The state is being sued for discrimination against a female employee in the Department of Corrections. The Vermont Human Rights Commission says the state failed to provide equal pay to Lynne Silloway, an administrative services coordinator at the DOC.
Silloway claims she was paid significantly less than a male co-worker who had the same title, same duties and less seniority.
Robert Appel, executive director of the Human Rights Commission, says the Commission first received Silloway’s complaint two years ago "alleging that she was being paid $10,000 less than a male co-worker for performing substantially the same work."
After investigating Silloway’s allegation, Appel says the Commission attempted to resolve the issue through a mediator before deciding to join her in suing the DOC.
This is the first known case the Commission is pursuing since the equal pay law went into effect in 2002. But Appel worries the case is not unique.
"Our country has a sad history of undervaluing the contributions of female workers," Appel says. "I think the bigger concern, from a systemic perspective, is whether this is an isolated incident or the tip of an iceberg."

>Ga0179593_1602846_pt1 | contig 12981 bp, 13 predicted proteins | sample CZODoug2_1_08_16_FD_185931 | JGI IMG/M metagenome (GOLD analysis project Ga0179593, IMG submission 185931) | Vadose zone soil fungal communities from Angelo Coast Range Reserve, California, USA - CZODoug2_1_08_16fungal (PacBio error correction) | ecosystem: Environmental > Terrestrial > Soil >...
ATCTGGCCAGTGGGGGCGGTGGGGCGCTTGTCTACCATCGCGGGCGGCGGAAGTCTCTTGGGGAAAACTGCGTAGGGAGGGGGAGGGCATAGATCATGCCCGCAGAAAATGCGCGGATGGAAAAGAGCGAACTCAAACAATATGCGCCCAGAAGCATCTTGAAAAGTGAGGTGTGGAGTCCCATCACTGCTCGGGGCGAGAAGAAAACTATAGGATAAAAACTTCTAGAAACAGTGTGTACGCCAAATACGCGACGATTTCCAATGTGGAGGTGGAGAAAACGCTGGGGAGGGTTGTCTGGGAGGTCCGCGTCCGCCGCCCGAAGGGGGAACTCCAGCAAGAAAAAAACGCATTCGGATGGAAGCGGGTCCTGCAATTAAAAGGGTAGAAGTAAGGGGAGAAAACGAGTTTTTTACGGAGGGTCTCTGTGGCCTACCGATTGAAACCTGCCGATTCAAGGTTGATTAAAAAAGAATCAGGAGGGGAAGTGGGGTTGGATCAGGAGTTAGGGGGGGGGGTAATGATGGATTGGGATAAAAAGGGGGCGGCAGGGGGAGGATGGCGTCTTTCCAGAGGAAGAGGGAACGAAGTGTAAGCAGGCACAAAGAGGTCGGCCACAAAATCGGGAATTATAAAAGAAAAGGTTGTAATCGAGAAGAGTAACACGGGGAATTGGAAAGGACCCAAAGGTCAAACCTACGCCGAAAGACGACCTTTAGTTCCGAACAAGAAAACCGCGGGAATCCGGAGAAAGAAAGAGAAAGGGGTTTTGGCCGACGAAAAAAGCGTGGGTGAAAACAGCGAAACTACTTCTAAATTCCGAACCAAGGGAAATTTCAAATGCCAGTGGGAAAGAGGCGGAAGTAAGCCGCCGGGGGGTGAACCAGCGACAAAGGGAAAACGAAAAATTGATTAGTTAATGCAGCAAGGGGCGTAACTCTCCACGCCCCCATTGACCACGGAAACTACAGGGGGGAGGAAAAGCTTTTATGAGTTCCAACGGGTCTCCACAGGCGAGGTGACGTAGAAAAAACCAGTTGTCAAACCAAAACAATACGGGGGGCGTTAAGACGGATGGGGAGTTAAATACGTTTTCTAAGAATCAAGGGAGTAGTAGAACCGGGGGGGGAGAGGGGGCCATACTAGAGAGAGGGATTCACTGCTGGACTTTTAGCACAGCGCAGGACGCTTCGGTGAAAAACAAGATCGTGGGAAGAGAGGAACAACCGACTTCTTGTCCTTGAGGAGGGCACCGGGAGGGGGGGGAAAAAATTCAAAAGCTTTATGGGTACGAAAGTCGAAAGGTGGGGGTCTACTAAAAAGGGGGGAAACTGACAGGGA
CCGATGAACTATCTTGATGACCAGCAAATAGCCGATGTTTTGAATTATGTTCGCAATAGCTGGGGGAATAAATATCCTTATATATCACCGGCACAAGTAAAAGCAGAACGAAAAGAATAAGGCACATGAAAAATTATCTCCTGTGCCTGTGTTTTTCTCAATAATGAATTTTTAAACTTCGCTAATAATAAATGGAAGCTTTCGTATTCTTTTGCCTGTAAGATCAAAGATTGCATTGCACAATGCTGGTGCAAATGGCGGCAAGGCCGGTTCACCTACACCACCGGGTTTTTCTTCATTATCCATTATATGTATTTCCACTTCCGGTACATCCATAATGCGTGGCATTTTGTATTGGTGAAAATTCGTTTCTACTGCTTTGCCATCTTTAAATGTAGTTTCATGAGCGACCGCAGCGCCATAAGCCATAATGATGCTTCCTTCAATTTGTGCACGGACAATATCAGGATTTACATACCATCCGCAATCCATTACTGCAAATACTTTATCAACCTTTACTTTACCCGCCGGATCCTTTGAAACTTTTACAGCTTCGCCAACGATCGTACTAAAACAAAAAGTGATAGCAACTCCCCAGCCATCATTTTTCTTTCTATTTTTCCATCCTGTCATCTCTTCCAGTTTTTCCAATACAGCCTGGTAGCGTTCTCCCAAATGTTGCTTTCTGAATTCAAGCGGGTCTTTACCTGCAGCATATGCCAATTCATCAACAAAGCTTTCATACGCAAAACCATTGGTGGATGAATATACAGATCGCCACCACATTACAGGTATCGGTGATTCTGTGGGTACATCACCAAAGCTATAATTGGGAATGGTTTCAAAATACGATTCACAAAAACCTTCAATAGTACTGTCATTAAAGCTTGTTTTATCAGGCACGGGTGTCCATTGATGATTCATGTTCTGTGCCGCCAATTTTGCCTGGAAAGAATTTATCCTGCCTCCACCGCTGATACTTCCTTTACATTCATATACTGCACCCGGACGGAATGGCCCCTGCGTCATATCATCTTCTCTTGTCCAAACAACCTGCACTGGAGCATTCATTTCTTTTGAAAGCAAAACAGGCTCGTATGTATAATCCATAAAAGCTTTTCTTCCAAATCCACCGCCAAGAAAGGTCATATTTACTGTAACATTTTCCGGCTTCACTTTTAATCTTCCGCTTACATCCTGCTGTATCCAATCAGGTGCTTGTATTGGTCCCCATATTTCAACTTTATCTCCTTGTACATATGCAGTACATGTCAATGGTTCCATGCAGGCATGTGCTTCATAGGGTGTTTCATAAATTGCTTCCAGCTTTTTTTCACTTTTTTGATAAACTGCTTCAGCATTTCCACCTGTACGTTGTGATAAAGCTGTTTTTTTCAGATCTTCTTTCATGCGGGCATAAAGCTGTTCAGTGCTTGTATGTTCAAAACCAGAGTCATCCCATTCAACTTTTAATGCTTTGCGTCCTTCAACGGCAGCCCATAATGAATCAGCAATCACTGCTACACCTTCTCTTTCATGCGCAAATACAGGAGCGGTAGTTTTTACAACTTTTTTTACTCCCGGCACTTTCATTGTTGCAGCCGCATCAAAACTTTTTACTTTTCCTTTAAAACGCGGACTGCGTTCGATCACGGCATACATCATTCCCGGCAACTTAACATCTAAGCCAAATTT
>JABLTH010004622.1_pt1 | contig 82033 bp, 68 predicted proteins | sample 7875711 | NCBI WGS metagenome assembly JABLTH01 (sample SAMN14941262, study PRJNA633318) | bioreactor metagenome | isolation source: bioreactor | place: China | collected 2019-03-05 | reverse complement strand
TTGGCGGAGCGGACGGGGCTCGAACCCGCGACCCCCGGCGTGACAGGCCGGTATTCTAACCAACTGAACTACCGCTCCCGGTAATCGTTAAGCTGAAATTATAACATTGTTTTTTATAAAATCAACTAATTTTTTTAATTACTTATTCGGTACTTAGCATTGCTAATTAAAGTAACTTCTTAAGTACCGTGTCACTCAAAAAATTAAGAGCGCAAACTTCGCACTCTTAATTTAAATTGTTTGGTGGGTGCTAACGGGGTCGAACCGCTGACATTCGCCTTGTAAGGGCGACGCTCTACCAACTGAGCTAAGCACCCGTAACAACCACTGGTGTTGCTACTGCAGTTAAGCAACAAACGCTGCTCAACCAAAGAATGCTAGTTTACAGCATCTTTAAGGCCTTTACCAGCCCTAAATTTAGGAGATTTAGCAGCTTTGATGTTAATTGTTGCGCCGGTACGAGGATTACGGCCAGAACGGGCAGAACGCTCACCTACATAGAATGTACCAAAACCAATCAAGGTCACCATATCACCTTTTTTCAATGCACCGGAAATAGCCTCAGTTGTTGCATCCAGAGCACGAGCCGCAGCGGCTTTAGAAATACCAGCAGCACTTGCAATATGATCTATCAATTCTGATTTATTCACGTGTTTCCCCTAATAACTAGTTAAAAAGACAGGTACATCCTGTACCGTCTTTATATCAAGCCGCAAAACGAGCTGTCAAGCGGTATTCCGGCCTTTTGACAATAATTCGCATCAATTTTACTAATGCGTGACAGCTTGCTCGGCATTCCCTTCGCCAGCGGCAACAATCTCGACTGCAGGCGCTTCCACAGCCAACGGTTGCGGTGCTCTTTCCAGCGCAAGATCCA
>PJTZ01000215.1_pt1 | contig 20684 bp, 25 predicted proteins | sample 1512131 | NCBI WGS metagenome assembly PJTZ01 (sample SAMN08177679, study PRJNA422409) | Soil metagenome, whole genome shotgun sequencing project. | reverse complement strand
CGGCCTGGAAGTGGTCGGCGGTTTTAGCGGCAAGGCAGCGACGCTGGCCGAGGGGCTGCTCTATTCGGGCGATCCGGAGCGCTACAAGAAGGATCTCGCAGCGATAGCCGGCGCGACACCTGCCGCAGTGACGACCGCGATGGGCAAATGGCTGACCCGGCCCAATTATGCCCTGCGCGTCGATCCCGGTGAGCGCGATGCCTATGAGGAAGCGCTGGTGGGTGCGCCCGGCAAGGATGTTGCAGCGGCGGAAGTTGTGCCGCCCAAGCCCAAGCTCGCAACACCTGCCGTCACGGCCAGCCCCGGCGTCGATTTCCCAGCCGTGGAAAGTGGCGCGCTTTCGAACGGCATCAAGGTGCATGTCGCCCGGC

But the Shumlin administration is defending the state against Silloway’s complaint. Human Resources Commissioner Kate Duffy tells the Associated Press that Shumlin supports equal pay for equal work. Duffy attributes any discrepancy in wages in the case to the mechanics of a "step system" for civil servants, and because the male employee had transferred from another job in state government.
Cheryl Hanna is a professor of constitutional law at Vermont Law School. She’s done a lot of work on the pay equity issue, and she says the most important thing the public should hope to uncover is whether there’s a pattern of pay inequity in state government.
"Maybe not an intended pattern, maybe not a pattern that is motivated by people’s overt sexism but nevertheless a pattern that has developed based on historic discrimination against women that is still enduring," Hanna explains.
Since Congress passed the federal Equal Pay Act nearly 50 years ago, the gender-based wage gap has narrowed to 77 cents on the dollar. But Hanna says progress has stalled in recent years.
"These laws like the Vermont equal pay law are really designed to get at that problem by making sure when employers pay different rates to men and women for doing essentially the same work, that they have an extremely good business-related reason for doing so," Hanna says.
In Vermont, women earn about 84 cents for every dollar that men earn. So as part of the lawsuit, the Commission is seeking an independent audit of pay equity among state employees.